On 15 August 2008, the total U.S. public debt outstanding was just over $9.6 trillion (or if you're a stickler for accuracy, $9,606,975,957,798.46). Four years later, on 15 August 2012, the total public debt outstanding for the United States had risen to just over $15.9 trillion (or rather, $15,919,488,010,442.70). In four years then, the U.S. national debt rose by more than $6.3 trillion, or by 65.7% of its value in 2008.
To put those numbers on a more human scale, the amount of the U.S. national debt per American household has increased from $81,984 to $131,113 - the latter number being nearly equal to the cost of a 3 bedroom, 1-1/2 bath house in Hartville, Ohio. This represents a 59.9% increase over the last four years, as we estimate that the number of households in the U.S. has increased over the same time from 117,181,000 in 2008 to about 121,418,000 in 2012.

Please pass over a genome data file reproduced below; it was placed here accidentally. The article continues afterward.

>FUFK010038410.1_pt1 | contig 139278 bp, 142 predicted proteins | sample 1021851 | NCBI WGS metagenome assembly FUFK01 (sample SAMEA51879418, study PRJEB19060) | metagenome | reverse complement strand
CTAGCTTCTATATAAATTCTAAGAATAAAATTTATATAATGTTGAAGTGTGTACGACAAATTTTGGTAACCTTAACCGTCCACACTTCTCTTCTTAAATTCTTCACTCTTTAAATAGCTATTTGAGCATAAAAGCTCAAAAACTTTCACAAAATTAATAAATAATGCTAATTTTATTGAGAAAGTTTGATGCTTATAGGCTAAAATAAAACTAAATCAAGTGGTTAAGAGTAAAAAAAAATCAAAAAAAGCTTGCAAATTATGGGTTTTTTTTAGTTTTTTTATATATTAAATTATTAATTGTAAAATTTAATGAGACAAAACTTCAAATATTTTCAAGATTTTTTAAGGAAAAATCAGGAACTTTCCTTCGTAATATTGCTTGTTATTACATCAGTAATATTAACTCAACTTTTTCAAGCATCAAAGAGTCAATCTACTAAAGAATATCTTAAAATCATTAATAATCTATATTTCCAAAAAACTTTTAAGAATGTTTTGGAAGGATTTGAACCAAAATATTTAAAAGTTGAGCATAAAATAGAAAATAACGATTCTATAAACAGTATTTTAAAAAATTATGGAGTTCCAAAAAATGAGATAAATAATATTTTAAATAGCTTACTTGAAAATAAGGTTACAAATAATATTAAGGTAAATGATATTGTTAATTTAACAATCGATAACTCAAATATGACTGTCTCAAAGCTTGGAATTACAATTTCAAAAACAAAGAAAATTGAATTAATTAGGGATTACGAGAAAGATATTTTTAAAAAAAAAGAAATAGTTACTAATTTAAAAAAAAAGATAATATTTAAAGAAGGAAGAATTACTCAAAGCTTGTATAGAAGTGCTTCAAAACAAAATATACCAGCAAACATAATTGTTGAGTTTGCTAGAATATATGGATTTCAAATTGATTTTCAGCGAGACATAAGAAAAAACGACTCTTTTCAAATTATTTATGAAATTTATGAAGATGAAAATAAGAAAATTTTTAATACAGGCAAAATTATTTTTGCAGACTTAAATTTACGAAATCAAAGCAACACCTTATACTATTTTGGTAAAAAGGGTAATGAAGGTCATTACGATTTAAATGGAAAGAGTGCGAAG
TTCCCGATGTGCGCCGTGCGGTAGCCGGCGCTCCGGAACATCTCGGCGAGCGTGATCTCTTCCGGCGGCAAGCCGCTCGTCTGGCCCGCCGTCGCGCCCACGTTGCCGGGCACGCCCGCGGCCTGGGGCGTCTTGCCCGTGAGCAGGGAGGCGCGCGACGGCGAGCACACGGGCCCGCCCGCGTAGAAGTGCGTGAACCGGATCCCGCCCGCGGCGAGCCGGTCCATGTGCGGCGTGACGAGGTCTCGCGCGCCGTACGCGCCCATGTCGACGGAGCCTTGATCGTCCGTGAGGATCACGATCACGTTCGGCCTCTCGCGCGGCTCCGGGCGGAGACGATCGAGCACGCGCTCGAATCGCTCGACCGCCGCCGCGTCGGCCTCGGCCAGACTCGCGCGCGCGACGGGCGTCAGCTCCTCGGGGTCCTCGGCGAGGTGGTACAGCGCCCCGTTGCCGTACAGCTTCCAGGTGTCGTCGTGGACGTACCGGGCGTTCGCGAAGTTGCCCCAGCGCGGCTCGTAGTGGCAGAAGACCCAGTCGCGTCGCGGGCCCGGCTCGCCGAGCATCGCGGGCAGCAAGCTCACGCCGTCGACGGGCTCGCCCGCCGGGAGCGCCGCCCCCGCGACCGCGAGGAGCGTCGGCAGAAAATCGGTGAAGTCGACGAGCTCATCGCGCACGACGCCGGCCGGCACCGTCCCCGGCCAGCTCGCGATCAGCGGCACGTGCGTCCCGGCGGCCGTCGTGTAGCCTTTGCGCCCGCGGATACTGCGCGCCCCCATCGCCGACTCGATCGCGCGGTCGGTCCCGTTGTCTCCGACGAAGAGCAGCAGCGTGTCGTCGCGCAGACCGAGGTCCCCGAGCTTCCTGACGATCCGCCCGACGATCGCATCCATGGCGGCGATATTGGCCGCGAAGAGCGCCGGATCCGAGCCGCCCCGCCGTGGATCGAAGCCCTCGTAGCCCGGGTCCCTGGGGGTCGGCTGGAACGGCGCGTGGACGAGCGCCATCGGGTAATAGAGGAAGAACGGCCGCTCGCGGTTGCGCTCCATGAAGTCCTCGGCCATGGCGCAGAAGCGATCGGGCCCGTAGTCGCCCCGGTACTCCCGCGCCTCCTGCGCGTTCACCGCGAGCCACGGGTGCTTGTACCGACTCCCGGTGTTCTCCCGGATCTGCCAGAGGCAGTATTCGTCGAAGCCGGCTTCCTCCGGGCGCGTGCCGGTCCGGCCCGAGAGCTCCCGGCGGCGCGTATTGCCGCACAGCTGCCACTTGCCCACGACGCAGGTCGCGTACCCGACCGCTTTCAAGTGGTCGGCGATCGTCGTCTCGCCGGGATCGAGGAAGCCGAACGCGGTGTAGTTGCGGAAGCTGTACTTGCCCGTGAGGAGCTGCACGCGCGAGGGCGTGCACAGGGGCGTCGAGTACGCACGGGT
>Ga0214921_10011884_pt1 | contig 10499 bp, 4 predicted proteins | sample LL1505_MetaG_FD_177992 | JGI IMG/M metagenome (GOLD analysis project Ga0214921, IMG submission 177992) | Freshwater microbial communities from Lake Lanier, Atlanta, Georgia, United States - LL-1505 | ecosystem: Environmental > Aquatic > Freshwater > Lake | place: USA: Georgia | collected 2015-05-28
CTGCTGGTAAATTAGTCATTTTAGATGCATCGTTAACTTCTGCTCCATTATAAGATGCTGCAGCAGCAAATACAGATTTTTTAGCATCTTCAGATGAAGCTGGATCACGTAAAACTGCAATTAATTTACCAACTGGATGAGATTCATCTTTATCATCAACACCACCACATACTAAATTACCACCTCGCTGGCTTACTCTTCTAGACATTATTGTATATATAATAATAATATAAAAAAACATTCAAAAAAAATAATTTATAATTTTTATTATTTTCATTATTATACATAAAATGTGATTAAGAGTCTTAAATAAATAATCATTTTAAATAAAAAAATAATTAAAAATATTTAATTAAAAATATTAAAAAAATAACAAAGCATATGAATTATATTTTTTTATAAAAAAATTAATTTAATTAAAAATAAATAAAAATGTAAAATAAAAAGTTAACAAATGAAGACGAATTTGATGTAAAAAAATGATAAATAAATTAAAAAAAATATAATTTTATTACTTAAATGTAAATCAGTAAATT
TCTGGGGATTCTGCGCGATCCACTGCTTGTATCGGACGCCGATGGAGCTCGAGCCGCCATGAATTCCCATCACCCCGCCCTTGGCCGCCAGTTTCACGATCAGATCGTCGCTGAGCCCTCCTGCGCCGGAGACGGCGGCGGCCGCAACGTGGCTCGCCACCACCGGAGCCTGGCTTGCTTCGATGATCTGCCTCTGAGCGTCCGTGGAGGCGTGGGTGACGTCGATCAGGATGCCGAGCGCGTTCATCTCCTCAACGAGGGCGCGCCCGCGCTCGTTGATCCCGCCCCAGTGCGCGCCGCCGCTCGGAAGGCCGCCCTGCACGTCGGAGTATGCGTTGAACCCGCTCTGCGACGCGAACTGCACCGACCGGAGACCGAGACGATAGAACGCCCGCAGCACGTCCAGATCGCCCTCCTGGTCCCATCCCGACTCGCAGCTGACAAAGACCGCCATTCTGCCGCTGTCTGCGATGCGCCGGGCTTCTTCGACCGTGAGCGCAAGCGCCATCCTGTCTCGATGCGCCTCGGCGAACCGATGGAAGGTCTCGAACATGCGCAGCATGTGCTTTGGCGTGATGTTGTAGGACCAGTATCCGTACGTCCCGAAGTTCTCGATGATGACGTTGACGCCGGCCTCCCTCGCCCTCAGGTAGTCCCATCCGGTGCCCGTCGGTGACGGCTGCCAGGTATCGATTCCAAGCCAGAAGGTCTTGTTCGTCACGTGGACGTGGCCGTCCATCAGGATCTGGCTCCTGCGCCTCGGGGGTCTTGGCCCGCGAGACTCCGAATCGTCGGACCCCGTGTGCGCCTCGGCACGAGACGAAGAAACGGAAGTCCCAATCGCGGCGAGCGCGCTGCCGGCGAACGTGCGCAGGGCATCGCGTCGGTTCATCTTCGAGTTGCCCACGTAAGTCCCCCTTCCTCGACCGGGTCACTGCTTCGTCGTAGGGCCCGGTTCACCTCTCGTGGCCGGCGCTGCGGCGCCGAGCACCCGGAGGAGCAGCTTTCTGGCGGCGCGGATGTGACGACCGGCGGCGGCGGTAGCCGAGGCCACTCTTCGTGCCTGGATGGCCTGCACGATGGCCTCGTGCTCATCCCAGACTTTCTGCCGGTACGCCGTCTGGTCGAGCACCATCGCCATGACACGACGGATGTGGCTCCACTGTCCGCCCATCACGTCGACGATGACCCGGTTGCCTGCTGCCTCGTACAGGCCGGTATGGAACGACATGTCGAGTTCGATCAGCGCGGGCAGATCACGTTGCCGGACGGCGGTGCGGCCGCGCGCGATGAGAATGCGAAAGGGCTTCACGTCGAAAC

A good question to ask is how much of this increase in the national debt might be attributed to President Barack Obama, who was sworn in as the 44th President of the United States on 20 January 2009?
Typically, an incoming President bears little responsibility for the spending that occurs during their first year in office, since the budget that applies for that fiscal year will usually have been approved by the U.S. Congress in the previous year and signed into law by their predecessor.
How the U.S. government's budget for 2009 became law however was anything but typical.
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